Though the administrative arm of the ASUC began reporting to a different department on campus July 1, little else has changed so far.
Aside from its direct change in reporting structure, further effects of the ASUC Auxiliary’s highly debated realignment to the Division of Student Affairs will come later, officials said.
Many of the effects that the Auxiliary will see will not occur until after students are back on campus, when a committee will be formed to discuss the details of the transition through the next few months, according to Jonathan Poullard, dean of students and assistant vice chancellor for student affairs.
While the exact effects of the realignment had previously been unclear, Poullard explained in an interview what some of the advantages may be.
Among the potential benefits of the Auxiliary reporting to student affairs are creating a more streamlined operating system, leveraging the fundraising and marketing power of student affairs and potentially collaborating with other campus units such as Residential and Student Service Programs, Poullard said.
However, Poullard added that these are all potential outcomes of the transition that must still be discussed and explored by the transition committee.
“It’s not something that’s going to be done overnight,” Poullard said. “I think there’s lots of work to be done, and I think that we need to be very thoughtful and very deliberate. And to the best of our ability preserve the best of all components while providing opportunities to build upon that which we have.”
Previously, both the incoming and outgoing ASUC Senate classes united in a strongly worded letter decrying the change, while the outgoing senate passed a similar resolution, expressing “extreme disappointment” with the administration for allegedly rushing through the process and not involving the senate more in the discussion.
One concern in the letter and resolution was a potential conflict of interest between the Student Advocate’s Office and the Center for Student Conduct and Community Standards, which sits under student affairs.
But following the release of those senate documents, Poullard and Vice Chancellor for Student Affairs Harry Le Grande — who oversees the division now housing the Auxiliary — were not immediately available for comment.
“I guess my overall response is that I can definitely understand,” Poullard said regarding the letter and resolution. “I can understand why folks might feel the way they reported to be feeling, and I can understand why students may have a perception of concern … however, there is no conflict of interest between the role that (the Student Advocate’s Office) plays in advocating for students when a student faces alleged conduct violations. The rules are the rules.”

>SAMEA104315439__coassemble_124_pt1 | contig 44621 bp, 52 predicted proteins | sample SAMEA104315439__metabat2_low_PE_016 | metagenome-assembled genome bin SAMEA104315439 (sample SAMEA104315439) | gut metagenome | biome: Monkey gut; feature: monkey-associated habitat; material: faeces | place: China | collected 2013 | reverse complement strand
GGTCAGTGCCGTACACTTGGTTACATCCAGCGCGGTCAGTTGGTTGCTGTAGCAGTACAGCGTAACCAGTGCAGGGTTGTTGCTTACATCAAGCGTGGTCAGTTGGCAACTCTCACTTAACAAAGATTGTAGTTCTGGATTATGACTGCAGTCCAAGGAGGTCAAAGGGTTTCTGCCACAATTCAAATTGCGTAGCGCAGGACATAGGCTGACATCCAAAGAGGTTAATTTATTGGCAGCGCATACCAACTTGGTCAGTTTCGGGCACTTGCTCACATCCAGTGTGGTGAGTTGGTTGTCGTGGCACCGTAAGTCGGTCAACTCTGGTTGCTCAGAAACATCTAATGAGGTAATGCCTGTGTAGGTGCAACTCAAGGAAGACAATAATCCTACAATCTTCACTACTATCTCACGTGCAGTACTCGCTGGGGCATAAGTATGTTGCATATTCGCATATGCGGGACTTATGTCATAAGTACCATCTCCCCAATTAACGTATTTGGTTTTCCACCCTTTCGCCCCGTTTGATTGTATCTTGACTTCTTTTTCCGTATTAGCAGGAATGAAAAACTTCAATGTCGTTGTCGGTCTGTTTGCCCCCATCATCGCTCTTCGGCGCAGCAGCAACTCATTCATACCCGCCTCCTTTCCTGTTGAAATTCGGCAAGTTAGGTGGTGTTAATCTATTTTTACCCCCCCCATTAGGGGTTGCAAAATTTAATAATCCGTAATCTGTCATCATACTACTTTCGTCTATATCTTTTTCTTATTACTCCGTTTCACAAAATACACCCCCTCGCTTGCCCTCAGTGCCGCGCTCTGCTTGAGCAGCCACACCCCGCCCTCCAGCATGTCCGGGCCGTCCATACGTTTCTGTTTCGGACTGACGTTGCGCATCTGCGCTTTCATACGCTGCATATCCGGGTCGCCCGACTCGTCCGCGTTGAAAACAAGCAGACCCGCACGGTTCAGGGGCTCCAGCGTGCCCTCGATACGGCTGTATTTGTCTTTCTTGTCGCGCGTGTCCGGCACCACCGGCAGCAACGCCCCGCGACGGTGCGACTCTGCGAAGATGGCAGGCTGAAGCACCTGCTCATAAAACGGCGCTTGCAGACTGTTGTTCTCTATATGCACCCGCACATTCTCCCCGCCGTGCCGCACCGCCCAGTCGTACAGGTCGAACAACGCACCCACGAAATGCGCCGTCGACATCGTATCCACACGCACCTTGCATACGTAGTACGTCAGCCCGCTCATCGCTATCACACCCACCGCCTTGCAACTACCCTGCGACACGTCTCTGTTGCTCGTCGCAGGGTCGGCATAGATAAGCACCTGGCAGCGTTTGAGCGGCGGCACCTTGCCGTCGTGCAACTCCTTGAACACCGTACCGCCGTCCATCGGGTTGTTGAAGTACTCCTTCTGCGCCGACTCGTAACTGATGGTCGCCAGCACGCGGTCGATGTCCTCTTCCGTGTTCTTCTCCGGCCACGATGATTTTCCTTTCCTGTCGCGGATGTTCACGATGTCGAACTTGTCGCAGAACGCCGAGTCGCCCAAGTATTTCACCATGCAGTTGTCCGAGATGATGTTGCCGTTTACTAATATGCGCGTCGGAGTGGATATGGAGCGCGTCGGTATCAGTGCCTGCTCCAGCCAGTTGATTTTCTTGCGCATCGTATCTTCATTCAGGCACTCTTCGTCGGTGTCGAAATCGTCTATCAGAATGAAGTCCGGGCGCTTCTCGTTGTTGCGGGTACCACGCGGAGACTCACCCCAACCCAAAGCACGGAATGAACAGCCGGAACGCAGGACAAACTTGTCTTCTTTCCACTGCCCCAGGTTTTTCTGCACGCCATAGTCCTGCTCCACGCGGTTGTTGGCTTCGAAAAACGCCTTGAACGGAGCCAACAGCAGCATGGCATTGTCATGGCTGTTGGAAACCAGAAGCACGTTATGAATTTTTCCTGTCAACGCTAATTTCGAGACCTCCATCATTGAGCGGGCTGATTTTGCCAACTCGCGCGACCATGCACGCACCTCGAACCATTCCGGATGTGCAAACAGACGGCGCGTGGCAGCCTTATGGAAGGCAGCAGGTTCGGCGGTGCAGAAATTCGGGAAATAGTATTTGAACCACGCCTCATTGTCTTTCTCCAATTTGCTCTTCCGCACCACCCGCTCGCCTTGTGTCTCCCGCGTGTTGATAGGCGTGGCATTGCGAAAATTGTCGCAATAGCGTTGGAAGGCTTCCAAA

Last year’s ASUC President Noah Stern had previously remained largely out of the public back-and-forth regarding the realignment. But he said in an email that he and former Graduate Assembly President Miguel Daal brought up several potential problems with such a move in a meeting last semester with key administrators involved in the realignment.
“I believe our explanation brought to light a number of issues they had not considered,” Stern said in the email.
Additionally, although the senate has said it was not involved enough in the realignment discussions throughout the process, a look at meeting minutes from last semester indicates senators did at least know that a realignment may occur.
The possibility of a realignment for the Auxiliary was brought up at several meetings. However, the discussion was mainly hypothetical, as many of the updates stated that no final decisions had been made.
Furthermore, the minutes provide some insight into the perspective of Auxiliary director Nadesan Permaul, who declined to comment on the move following his retirement just two days before the realignment took effect.
Because the coming year will be a complex one for the ASUC — especially with the Lower Sproul Plaza redevelopment project — at the Feb. 16 meeting Permaul questioned whether now is “the best time to break apart the services that provide the ASUC with support during this process.”
Though Permaul suggested that collaborating more closely with student affairs and other campus units made sense, he said at the meeting that there are other ways to collaborate with the campus that do not involve the “dismantling” of the Auxiliary.
“Moving forward, it is important that students are involved in every step of the process,” Stern said in the email. “The worst thing the ASUC can do is lose its seat at the table as its future is shaped.”
Allie Bidwell and J.D. Morris are news editors.